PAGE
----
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The Rising Phoenix Review

Rising Phoenix Review

Letter From the Editor

I know these are difficult times the likes of which many of us have never experienced. I feel the weight of this suffering. The sickness, shattered plans, upended dreams. If I’m honest, I am fucking scared.  As we self quarantined, I felt so isolated. I knew I wanted to help remedy that feeling for as many people as I could.

What I know is we need as many things that add light to the world as possible. As many things as we can make to help bring comfort, affirm our shared humanity, and amplify the voices of those who need to be heard. Connecting with all of you through this publication was always a light in the dark for me. More importantly, this was a space we built together, a place where we could connect people across the world. What I know is we can be…

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My thoughts on the finding of Martha Lost by Caroline Wallace


This book started well. Love the year it’s in and the setting. It felt like a good beginning to a fantasy novel. It kind of felt like The Borrowers or something. Then it went on and didn’t really go anywhere, it faded and i was disappointed because i really liked the opening chapters and the characters and the vibe i was getting, but it didn’t go anywhere.


Liverpool, 1976: Martha is lost.

She’s been lost since she was a baby, abandoned in a suitcase on the train from Paris. Ever since, she’s waited in lost property for someone to claim her. It’s been sixteen years, but she’s still hopeful.

Meanwhile, there are lost property mysteries to solve: a suitcase that may have belonged to the Beatles, a stuffed monkey that keeps appearing. But there is one mystery Martha has never been able to solve – and now time is running out. If Martha can’t discover who she really is, she will lose everything…

amazon (affiliate link) if you’re interested in checking out this book

My thoughts on Breeda Looney Steps Forth by Oliver Sands

Hello. Hope you are all keeping well. Self-isolating here in the UK and getting through my tbr pile. Isolation isn’t far from the norm for me anyway. We have to just stay safe, healthy and look out for each other.



After her mother’s death &a suicide attempt directionless Breeda decides to finally clear out her mum’s house. From there Breeda finds a thread which unravels her entire family. I felt for Breeda. I could all too well identify with her. I was sensitive to her plight. For a debut novel this was an excellent read and had me hooked throughout. I liked the twists and turns, the characters. I switched off completely and got into this book and the ending was satisfactory.

My one issue was Breeda’s surname Looney. I don’t like the word looney, I think it’s a cruel word and what with some of the topics in the book – felt tactless but I understand the word has other origins and this book is based in Ireland, with Irish characters.

I would recommend this book and I will definitely be reading it again.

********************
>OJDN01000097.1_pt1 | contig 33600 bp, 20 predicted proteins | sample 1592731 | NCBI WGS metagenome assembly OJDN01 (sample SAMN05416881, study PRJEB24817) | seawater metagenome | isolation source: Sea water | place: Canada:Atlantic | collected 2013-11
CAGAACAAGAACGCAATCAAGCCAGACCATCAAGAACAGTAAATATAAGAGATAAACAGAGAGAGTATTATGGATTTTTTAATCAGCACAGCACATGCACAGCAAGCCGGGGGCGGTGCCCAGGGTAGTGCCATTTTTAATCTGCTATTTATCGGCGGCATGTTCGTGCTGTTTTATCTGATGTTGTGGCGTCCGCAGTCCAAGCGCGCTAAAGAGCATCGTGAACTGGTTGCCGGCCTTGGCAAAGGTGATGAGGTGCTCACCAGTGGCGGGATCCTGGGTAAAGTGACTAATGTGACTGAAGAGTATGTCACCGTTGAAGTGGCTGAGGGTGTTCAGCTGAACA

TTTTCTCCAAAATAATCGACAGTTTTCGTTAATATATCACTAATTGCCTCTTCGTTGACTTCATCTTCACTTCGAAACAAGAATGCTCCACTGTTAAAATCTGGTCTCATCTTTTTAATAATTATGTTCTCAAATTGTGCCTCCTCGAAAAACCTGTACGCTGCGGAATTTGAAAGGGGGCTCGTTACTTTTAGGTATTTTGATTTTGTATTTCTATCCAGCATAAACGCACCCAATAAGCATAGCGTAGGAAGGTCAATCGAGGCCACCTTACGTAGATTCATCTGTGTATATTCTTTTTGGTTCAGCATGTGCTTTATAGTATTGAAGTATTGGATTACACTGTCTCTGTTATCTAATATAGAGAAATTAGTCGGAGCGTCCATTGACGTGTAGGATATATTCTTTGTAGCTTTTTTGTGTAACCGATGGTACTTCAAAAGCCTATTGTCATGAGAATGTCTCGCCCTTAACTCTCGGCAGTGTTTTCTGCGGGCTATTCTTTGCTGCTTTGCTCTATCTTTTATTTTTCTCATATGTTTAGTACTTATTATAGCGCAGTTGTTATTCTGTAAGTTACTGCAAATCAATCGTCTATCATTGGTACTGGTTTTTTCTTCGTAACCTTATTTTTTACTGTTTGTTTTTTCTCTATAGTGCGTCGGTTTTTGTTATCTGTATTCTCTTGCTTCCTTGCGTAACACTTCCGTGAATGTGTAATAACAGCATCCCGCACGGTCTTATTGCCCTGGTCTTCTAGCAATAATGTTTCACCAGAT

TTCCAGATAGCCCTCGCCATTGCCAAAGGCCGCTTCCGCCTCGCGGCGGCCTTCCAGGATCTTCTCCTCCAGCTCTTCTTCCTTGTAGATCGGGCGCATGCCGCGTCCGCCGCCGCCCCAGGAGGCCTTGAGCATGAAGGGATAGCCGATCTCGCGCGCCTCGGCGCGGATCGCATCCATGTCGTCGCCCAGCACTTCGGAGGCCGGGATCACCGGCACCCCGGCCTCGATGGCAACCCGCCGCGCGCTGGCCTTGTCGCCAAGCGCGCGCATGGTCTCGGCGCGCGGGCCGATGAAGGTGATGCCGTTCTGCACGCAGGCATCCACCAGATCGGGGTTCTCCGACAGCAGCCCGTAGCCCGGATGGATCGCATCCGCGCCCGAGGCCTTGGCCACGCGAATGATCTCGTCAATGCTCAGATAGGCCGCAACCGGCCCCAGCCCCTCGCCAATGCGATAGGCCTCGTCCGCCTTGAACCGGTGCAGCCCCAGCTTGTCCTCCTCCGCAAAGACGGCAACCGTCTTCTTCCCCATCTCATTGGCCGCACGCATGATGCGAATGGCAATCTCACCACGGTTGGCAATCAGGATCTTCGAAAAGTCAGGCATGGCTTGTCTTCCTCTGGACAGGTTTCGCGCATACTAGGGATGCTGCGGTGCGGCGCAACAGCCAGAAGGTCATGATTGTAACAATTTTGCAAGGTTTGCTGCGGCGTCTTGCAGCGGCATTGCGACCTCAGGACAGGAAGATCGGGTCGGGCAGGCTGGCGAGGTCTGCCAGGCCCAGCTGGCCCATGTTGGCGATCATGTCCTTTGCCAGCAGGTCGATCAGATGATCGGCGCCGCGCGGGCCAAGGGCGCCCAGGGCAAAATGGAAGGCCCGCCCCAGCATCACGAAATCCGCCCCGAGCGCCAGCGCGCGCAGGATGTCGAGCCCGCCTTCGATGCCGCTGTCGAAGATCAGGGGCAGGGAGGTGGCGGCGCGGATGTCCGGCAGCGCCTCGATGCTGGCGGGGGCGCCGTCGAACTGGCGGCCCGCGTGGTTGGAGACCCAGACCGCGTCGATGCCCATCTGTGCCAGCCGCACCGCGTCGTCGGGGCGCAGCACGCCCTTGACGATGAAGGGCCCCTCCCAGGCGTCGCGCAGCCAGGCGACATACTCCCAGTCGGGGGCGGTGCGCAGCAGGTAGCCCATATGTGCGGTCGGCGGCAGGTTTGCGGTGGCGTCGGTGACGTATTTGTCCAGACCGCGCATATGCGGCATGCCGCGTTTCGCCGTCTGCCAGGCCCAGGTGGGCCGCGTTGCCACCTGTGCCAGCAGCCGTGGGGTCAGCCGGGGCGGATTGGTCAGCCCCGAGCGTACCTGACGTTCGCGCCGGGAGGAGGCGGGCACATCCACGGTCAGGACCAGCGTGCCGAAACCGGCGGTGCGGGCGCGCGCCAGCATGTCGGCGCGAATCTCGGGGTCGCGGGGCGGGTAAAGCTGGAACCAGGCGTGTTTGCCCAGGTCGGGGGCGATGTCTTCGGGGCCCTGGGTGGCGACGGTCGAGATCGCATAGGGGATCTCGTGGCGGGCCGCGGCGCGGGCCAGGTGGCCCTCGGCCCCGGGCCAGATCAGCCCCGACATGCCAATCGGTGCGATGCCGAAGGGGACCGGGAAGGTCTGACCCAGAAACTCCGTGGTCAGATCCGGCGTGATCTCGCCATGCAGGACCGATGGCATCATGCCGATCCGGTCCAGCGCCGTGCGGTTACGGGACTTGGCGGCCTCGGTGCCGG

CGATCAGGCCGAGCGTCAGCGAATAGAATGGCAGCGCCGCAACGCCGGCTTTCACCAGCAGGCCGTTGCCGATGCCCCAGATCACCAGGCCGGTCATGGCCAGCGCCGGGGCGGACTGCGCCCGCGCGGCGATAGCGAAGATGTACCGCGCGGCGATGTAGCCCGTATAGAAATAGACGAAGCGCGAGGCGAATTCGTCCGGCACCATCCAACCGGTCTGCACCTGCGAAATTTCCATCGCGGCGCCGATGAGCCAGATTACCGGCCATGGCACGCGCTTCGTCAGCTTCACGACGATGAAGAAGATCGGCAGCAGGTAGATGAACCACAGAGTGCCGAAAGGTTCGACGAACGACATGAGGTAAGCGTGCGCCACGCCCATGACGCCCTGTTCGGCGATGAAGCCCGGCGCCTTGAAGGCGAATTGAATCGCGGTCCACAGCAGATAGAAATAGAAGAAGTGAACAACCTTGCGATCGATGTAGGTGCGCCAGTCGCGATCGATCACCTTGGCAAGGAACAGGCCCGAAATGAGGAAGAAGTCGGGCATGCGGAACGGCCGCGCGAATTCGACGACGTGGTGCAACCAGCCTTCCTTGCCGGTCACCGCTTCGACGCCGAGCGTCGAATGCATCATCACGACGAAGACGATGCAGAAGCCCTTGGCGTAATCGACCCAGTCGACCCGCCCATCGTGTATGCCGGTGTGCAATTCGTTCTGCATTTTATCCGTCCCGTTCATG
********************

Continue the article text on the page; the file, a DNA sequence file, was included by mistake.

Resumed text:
Breeda Looney tells herself she’s happy with her life in a small Irish fishing village. Sure, there are days she talks to no one but the cat, her Aunt Nora considers her a waste of skin, and her panic attacks have become public spectacles. Still, what’s the use in complaining?

Then Breeda makes a shocking discovery that flips her world upside down. Her father, said to have died when Breeda was a child, might actually still be alive.

Breeda’s search for her father will strain her sanity to its limits, pitting her against her formidable Aunt Nora and forcing her to revisit a dark place she thought she’d buried forever.

And as she digs up the family dirt to find him, Breeda will begin to wonder… has she taken a step too far?


buy link


Thanks to NetGalley and the publisher for a Kindle copy of this book in exchange for an honest review

Growing Pains by Isabelle Kenyon releases today

Today is the release date of pamphlet Growing Pains by Isabelle Kenyon.

In ‘Growing Pains’ Isabelle Kenyon navigates the grey space between child and adult. From the playground wars with worms, to the value of a woman’s body as she learns to take up her own space, this collection values kindness in what appears to be an increasingly cruel society.


Available to buy from Fly on the Wall press or the publisher Indigo Dreams Publishing


If you’re more of a fiction reader Isabelle also has had her short story The Town Talks published by Wild Pressed Books this month


Isabelle is the editor of Fly on the Wall Press. A socially conscious independent press.


Fly on the Wall Press have chapbooks available and anthologies packed with great writers. The anthologies raise money for various charities.

Their forthcoming books are packaged in a subscription as well as sold individually. This seems like a good deal to me. I’m really excited about these books.

  1. Grenade Genie by Thomas McColl (a poetry collection)

  2. Identity magazine with poetry, stories & flash fiction selected by author Anna Saunders

  3. House of Weeds by Amy Kean & Jack Wallington (full colour illustrated poetry collection)

  4. No Home in this World by Kevin Crowe (a short story collection


There is too an open call for submissions to their next anthology that is for creatives with Manchester connections.

picture copyright Fly on the Wall Press

Lots to get involved with.

I do think books, poetry & creating are fine ways of getting through the shit.

So much to cram into a blog post, I tried to keep it brief 😬


Hope you’re all well, staying safe & taking care of yourself & others around you.